EFL Students’ and Teachers’ Attitudes toward Foreign Language Speaking Anxiety: A Look at NESTs and Non-NESTs

  •  Turgay HAN    
  •  Ahmet Tanriöver    
  •  Özgür Sahan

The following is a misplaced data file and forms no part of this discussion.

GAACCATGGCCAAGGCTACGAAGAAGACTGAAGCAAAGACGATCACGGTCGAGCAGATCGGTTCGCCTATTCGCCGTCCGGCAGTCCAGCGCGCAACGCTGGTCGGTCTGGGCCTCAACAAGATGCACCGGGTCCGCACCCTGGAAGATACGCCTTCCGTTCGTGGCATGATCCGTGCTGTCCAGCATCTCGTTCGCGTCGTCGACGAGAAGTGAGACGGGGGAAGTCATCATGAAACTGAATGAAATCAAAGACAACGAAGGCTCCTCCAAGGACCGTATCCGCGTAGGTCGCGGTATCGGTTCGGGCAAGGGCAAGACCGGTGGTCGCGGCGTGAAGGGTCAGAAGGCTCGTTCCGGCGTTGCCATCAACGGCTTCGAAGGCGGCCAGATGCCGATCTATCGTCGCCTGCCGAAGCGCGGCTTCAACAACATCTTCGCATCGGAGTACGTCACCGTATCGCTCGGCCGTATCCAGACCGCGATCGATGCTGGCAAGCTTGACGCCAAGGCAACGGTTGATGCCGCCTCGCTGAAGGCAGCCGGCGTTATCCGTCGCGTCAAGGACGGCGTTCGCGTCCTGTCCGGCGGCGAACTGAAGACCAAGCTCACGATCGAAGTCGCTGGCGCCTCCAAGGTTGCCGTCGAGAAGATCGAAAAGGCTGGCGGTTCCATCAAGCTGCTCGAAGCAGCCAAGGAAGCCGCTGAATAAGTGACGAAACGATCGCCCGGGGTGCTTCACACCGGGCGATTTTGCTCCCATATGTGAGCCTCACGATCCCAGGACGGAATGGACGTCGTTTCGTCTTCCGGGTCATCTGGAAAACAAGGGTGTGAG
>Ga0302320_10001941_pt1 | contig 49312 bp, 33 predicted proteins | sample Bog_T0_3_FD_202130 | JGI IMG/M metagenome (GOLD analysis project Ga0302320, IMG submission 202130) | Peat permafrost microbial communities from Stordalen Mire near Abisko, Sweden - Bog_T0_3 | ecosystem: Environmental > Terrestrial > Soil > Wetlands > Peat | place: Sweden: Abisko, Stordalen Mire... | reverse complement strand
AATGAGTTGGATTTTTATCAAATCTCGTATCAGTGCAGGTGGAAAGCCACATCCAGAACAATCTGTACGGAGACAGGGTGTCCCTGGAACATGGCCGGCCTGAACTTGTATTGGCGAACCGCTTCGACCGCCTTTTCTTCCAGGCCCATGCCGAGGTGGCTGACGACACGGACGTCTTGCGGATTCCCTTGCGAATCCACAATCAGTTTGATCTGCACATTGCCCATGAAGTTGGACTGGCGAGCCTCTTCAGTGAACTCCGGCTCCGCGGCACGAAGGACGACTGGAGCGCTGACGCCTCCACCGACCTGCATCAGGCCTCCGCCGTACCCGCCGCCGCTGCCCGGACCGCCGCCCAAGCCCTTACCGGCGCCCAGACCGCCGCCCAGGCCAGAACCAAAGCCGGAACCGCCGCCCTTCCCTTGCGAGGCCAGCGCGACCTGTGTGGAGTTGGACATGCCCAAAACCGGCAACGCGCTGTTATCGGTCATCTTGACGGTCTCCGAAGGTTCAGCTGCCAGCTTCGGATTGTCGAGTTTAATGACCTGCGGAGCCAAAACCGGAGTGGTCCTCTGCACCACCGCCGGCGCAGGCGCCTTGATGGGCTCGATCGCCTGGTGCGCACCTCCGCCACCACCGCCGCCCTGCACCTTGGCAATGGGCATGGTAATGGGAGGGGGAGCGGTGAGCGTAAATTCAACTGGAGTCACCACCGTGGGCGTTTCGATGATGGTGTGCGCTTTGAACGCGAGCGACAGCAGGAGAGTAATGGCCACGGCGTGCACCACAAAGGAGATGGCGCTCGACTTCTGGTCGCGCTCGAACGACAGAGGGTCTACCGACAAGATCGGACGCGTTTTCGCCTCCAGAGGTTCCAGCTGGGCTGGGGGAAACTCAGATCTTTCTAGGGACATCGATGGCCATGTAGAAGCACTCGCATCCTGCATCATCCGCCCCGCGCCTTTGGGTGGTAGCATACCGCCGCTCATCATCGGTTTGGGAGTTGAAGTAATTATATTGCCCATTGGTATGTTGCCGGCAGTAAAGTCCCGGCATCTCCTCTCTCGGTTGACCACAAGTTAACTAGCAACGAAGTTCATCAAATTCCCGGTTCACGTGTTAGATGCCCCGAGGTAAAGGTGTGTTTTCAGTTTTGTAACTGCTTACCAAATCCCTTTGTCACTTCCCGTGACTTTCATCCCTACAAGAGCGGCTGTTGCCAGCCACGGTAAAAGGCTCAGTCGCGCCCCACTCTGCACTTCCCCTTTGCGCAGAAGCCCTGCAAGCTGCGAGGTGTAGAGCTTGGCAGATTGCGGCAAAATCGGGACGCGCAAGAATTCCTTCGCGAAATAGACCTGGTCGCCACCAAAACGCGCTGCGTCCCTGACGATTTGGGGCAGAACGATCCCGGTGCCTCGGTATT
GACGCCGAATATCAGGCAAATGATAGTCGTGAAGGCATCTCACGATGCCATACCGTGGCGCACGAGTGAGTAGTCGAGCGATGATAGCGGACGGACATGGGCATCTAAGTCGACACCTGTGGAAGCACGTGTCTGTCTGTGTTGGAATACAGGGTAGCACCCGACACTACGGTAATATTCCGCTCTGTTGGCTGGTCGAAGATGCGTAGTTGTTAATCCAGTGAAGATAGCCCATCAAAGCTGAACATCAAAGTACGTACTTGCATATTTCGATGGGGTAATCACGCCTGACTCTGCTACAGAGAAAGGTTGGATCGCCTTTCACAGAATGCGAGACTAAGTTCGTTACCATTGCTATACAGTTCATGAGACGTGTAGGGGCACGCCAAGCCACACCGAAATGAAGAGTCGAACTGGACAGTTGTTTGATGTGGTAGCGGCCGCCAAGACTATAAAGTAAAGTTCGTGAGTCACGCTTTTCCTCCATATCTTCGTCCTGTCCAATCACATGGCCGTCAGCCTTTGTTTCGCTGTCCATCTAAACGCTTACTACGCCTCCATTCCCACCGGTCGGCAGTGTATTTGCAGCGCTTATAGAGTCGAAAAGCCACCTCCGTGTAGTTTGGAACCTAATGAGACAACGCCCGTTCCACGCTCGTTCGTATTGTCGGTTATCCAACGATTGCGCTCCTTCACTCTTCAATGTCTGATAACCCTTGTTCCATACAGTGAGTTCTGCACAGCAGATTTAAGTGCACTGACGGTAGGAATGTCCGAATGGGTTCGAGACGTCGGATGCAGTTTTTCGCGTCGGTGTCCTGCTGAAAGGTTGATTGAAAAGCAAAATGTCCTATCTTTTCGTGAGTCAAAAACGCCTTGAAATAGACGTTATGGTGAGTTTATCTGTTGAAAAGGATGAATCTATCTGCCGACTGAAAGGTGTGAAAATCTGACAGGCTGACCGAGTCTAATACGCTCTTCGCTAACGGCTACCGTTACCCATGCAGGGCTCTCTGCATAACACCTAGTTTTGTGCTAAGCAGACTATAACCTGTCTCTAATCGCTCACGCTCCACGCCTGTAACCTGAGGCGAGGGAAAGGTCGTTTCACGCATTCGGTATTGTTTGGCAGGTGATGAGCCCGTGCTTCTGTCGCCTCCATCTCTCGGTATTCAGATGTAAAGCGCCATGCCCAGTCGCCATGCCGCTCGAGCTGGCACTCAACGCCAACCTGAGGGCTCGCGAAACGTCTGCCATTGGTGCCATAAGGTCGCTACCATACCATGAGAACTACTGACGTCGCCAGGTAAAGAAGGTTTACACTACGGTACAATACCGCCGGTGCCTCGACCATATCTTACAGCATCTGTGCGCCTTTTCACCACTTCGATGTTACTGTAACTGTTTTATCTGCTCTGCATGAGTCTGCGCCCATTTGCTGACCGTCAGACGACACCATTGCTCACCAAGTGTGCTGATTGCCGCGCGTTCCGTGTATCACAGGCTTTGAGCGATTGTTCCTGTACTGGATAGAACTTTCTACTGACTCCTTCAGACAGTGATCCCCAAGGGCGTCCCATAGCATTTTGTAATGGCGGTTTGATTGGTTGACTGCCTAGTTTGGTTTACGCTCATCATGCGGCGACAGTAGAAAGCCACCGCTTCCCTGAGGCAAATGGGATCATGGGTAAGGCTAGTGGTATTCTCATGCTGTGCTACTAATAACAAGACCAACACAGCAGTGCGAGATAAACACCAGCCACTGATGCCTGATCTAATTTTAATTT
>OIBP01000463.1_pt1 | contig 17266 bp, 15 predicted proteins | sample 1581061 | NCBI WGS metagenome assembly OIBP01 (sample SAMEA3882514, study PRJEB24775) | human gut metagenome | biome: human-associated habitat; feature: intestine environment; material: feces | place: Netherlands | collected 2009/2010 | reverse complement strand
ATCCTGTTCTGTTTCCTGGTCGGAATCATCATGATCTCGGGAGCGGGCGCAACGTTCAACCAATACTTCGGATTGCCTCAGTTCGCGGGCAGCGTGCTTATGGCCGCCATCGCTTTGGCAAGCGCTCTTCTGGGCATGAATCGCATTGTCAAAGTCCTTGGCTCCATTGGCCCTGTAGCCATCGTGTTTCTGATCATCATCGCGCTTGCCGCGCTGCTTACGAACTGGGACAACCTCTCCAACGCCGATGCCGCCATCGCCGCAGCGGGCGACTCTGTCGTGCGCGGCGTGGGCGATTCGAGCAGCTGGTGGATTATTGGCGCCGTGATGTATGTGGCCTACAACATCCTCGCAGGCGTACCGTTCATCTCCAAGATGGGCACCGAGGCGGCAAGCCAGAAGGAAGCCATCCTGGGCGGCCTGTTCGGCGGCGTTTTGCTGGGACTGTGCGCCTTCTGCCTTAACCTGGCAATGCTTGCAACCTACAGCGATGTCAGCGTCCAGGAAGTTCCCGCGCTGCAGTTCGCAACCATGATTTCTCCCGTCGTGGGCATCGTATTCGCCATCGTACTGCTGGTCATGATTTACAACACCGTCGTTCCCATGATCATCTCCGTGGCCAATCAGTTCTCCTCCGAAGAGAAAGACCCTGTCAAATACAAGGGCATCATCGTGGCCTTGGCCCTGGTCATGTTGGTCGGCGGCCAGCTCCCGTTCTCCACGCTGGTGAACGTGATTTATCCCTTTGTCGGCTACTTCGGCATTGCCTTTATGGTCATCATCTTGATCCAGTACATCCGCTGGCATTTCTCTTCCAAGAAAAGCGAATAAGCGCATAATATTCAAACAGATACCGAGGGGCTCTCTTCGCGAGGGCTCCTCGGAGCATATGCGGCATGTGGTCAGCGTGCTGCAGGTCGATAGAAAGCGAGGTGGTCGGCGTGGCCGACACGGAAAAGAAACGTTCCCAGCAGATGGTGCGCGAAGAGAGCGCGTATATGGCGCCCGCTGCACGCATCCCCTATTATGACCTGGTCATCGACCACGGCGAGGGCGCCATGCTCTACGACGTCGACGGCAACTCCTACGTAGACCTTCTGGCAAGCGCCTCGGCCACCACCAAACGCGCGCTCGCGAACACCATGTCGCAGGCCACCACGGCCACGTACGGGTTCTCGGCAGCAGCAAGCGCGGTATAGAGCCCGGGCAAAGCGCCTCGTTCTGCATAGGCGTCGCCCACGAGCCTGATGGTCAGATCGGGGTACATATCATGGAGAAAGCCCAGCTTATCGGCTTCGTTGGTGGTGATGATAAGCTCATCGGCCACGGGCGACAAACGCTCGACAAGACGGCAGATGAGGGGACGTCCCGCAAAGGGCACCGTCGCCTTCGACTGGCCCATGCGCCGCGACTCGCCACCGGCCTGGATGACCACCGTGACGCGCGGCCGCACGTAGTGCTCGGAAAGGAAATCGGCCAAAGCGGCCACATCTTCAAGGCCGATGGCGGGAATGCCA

Native English Speaking Teachers (NESTs) have been employed in various English language teaching (ELT) positions and departments at private and state universities in Turkey, particularly over the last three decades. However, undergraduate EFL students’ attitudes toward NESTs and Non-Native English Speaking Teachers (Non-NESTs) remain seriously under-investigated. The purpose of this study is to examine the impact of communication classes given by NESTs and Non-NESTs on students’ foreign language speaking anxiety (FLSA). Forty-eight undergraduate EFL students attending communication classes taught by (American) NESTs and (Turkish) Non-NESTs were given a questionnaire to examine their attitudes toward foreign language speaking anxiety (FLSA). Further, a sub-sample of students was interviewed to investigate their feelings, beliefs and opinions about the relationship between the FLSA they experienced and their communication classes given by NESTs and Non-NESTs. Similarly, the teachers were interviewed to examine their feelings about the FLSA their students experience in their communication classes. Quantitatively, the results showed no significant difference in attitude toward FLSA between the students who attended classes taught by NESTs and Non-NESTs, although a significant difference was observed between the two classes taught by Non-NESTs. Further, female and male students did not differ significantly in terms of attitudes toward FLSA in NESTs’ and Non-NESTs’ classes. The qualitative findings revealed that both teachers and students had positive attitudes toward mistakes made during the oral production of the foreign language (FL). Finally, the correction strategies employed by the teachers in the classroom are believed to have an impact on student attitudes toward FLSA.

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